This generalized type of process is recognized as being capable of being utilized with other hydrocolloid or hydrocolloid type of materials than alginic acid or a soluble salt of this acid. It is not considered necessary in this specification to list various natural plant hydrocolloids which at least in theory are capable of being used in forming such bioreactor spheres or beads. In cases when an alginate is not employed in forming such structures it is considered that it is currently preferable to utilize various synthetic hydrocolloid or hydrocolloid type materials such as carboxymethylcellulose, methylethylcellulose, polyvinylalcohol and the like. In those instances where alginic acid is not used it is preferred to use such compositions rather than to substitute a naturally occuring hydrocolloid for the aliginic acid. It is believed that an understanding of this invention does not require a discussion as to all of the reasons why the latter is the case.
In any such bead it is important that the hydrocolloid or hydrocolloid type material used be "biocompatible" in the sense that such material will not interfere with and will be inert with respect to either the cells used or the enzymes associated with these cells. This latter is also considered to be important in connection with the selection of a particular substance(s) and/or ion(s) capable of reacting with the hydrocolloid used so as to form a membrane or skin as indicated in the preceding discussion. Obviously such a substance or ion should not interfere with either the cells or the enzymes associated with such cells. This type of factor has been especially important in precluding the use of compounds such as glutaraldehyde in treating cells or membranes in microbial beads or spheres so as to improve the strength characteristics of at least the films or membranes of such beads or spheres.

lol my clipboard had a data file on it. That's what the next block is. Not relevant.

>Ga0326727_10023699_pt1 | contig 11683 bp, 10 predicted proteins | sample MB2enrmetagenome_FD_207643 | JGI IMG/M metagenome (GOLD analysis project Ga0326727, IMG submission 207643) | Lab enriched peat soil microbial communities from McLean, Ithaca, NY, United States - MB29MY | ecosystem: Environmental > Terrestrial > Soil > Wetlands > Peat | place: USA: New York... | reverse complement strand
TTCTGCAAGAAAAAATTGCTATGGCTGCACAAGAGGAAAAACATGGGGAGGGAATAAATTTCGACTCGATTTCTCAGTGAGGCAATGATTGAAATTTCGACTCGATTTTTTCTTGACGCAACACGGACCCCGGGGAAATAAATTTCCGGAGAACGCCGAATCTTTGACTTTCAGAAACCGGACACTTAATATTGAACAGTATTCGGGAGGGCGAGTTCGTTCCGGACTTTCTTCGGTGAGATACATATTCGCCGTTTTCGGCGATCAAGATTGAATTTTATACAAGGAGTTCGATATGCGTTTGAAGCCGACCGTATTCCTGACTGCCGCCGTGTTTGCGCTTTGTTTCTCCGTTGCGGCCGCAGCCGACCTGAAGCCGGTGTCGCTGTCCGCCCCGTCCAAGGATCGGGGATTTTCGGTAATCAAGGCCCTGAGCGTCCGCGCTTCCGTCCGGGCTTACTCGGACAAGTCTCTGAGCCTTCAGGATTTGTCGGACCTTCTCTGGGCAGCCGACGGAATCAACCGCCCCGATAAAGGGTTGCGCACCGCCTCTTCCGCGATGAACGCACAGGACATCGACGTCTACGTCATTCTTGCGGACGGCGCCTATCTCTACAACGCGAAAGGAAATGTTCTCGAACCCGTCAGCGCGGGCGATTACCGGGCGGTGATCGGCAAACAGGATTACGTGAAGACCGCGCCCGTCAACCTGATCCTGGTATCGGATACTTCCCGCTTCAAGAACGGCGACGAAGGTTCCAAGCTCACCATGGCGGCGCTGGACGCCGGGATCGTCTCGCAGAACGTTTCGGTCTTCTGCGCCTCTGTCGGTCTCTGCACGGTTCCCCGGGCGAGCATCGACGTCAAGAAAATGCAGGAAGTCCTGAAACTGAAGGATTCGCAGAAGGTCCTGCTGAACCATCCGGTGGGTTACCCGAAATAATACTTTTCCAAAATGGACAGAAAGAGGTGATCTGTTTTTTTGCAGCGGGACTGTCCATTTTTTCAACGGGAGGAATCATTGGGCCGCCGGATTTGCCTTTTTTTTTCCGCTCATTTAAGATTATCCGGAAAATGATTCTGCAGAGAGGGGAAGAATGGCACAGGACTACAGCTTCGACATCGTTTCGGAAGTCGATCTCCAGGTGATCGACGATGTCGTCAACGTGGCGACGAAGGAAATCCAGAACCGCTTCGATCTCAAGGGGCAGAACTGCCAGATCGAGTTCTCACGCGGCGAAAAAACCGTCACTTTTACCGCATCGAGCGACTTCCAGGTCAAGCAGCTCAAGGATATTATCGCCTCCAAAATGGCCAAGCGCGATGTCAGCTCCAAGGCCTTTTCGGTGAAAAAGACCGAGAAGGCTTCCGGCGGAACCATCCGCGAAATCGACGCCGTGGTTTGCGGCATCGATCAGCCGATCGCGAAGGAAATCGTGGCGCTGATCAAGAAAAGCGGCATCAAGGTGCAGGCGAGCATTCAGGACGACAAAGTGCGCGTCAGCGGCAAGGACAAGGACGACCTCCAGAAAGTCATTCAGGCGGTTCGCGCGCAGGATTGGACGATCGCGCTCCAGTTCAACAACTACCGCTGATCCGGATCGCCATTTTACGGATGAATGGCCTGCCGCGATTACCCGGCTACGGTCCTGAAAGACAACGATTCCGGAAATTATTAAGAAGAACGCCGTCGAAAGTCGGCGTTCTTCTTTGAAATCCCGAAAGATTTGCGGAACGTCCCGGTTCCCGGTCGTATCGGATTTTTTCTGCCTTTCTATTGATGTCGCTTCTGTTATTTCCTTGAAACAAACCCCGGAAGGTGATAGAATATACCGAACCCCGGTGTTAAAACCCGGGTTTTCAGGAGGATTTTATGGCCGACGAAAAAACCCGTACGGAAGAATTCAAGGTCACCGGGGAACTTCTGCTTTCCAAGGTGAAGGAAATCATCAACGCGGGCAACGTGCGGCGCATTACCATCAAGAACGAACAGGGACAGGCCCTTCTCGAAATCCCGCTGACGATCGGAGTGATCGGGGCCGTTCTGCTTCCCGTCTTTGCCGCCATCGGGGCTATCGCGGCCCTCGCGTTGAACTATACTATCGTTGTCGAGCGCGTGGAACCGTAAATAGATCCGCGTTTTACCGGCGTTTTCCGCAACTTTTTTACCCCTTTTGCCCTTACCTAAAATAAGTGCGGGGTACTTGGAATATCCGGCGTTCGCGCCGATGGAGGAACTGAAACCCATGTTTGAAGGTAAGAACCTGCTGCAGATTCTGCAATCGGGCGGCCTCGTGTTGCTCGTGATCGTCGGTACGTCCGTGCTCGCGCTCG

The comparative strength and/or resistance to disruption of such membranes or surface barriers in microbial spheres is quite important. This is because such spheres or beads are quite commonly handled in such ways that they are subjected to various physical forces which might tend to break them up or at least open up the skins on them to a sufficient extent as to preclude their intended use in a desired manner. Forces which will tend to break up such spheres or beads will be applied to them not only as they are handled, but in addition, frequently may be applied to them because of the manner in which a particular bioreactor is constructed and/or operated. Since bioreactors can be built and operated in a variety of different ways it is not considered necessary to specifically identify any particular bioreactor in this specification so as to show how forces can be applied to beads or spheres within it as it is being used.
As a result of the comparatively low strengths of the membranes or peripheral barriers in bioreactor beads or spheres as indicated causing such structures to tend to break or at least crack as they are handled or used it is considered that bioreactors requiring the use of such beads or spheres have not been widely adopted or utilized in many instances where such bioreactors might be advantageous because of the manner in which cells are immobilized and held within the beads and spheres of the type indicated in the preceding discussion. Thus, it is considered that in many instances the advantages growing out of or resulting from the use of bead or sphere like structures containing immobilized microbial cells have not been achieved because of the comparatively fragile character of such beads or spheres.
The invention set forth in this specification is intended to provide new and improved bead or sphere-like structures containing immobilized microbial cells which are more desirable than related structures indicated in the preceding discussion as a result of their having been manufactured in such a way as to be comparatively resistant to various types of physical forces which tend to cause prior microbial beads to rupture. An object of the present invention is to provide new and improved structures as indicated which may be easily and conveniently manufactured at a comparatively nominal cost and which are capable of being utilized effectively in a desired manner in various applications in which prior similar structures were not acceptable for comparatively long periods.